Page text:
The Federal Reserve had been explicit for months that it would be increasing interest rates in attempting to reduce inflation, so the officers of the SVB were clearly stupid or irresponsible or both (and reportedly putting woke ideology over depositors’ interest). And the Fed regulators, who had full access to the SVB financial statements, appear to be equally clueless and irresponsible.

(As an aside, you may have noticed that many government regulatory agencies, such as the Centers for Disease Control and Prevention, Food and Drug Administration, Federal Aviation Administration, Department of Transportation, and Securities and Exchange Commission, have all made many costly and dangerous mistakes in the last two years, which increased risks for the citizens rather than protected them. This, again, proves that government is often more of a danger to your pocketbook, health and liberty rather than a protector.)

After the 2008-2009 financial crisis, Congress decided to act to “improve” bank regulation, and in 2010, they passed the Dodd-Frank Act to promote financial stability, etc. — all in the name of protecting the consumer. One of the ironies of the current mess is that the co-author of Dodd-Frank, retired Rep. Barney Frank, a notorious advocate of Big Government, joined the board of Signature Bank — which also went under last week.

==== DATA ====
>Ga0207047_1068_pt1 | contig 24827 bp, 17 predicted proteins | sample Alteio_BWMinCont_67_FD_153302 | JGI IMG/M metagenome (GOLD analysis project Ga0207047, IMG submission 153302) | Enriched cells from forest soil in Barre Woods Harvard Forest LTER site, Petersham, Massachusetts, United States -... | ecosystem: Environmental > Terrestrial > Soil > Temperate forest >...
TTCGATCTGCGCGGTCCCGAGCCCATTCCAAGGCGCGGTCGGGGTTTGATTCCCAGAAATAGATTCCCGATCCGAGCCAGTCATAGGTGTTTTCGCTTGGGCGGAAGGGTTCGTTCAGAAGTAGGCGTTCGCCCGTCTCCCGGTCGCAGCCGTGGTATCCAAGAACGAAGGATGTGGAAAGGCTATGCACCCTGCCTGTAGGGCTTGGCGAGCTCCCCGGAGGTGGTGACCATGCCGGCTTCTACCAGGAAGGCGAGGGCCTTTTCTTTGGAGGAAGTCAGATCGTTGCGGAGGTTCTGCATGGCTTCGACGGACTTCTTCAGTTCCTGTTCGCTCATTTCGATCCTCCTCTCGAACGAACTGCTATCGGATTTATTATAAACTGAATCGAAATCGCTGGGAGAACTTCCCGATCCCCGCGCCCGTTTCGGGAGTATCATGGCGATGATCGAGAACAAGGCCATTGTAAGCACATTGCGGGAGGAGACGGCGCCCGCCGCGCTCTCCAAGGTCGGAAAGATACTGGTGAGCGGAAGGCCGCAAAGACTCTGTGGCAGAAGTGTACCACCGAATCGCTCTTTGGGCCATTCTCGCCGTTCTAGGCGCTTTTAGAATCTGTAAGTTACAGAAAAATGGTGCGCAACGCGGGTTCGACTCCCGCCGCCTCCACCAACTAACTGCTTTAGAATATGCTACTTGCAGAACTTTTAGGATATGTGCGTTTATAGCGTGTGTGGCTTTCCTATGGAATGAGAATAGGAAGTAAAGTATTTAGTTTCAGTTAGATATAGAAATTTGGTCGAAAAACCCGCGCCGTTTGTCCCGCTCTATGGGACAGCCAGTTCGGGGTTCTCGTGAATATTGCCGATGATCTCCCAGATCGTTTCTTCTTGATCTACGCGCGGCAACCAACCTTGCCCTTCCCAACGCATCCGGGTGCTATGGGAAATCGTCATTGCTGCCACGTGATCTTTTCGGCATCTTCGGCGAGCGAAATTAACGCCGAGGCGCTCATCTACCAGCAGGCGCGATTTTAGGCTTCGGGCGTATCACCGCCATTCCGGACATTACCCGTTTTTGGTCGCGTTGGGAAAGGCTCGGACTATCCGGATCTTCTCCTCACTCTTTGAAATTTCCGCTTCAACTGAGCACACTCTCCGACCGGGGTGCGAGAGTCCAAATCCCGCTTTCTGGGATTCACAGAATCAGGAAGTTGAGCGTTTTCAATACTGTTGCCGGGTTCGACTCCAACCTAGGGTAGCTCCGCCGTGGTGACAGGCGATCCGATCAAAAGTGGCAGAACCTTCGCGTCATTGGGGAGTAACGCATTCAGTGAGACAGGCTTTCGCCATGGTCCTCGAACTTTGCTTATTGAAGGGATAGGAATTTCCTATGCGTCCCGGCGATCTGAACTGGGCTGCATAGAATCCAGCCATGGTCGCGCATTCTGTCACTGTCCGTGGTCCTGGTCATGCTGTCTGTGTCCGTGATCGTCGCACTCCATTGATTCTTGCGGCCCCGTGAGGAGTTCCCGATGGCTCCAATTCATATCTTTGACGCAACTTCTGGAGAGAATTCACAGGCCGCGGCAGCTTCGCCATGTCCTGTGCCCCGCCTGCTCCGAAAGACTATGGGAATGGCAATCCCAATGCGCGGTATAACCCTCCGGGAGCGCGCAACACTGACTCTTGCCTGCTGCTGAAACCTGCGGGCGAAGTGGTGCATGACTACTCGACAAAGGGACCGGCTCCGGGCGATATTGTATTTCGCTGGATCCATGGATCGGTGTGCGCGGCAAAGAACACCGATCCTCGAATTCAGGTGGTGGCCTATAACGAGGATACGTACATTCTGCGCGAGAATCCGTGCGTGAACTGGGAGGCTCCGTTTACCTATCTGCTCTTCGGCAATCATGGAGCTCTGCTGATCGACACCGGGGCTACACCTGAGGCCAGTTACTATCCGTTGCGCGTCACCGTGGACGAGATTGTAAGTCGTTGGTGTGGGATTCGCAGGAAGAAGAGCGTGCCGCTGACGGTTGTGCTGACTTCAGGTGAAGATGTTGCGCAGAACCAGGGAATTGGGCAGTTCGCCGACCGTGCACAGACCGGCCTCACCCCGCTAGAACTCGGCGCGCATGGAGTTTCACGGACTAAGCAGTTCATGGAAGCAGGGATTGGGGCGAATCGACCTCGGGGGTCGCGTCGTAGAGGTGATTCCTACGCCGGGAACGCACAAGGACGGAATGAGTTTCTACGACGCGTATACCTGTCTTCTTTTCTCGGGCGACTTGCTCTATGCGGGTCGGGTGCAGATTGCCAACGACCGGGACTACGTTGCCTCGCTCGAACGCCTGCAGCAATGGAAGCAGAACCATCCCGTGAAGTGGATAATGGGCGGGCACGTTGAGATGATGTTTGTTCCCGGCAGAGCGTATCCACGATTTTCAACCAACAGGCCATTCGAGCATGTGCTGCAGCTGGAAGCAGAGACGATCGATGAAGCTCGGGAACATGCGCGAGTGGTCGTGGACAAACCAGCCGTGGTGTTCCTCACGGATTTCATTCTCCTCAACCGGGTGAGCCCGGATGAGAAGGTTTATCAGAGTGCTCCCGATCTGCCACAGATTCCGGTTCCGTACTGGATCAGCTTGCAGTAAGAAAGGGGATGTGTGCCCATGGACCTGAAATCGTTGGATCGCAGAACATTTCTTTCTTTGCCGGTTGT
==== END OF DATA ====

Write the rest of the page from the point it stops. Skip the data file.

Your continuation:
To protect bank depositors from loss, the federal government has been providing deposit insurance — now up to $250,000 per account — paid by the banks. But last week, the Biden administration broke the mold by agreeing to pay off all depositors in SVB regardless of the size of the deposits, including tens of millions from Chinese companies controlled by the Chinese Communist Party. This puts an added financial burden on other depositors and increases the systemic risk to the banking system by encouraging bank officers to be even less responsible.

All is not lost. There is a successful fractional reserve banking model, and that is where the owners of the banks have unlimited personal liability for any losses. A number of Swiss banks have been operating successfully with no losses to their customers for several hundred years with little regulation. These Swiss private banks are operated as partnerships, with the partners having full personal liability.

Consider a world where banks are not regulated in the current manner — no government reserve requirements or deposit insurance, etc. — but where the market decides what is or is not a sound bank and banking practice.

But in addition to the stockholders being totally at risk for the bank’s performance, senior bank managers and officers would be required to have a meaningful equity stake in the bank. So they would pay a very high price for irresponsible risk-taking with other people’s money.

• Richard W. Rahn is chairman of the Institute for Global Economic Growth and MCon LLC.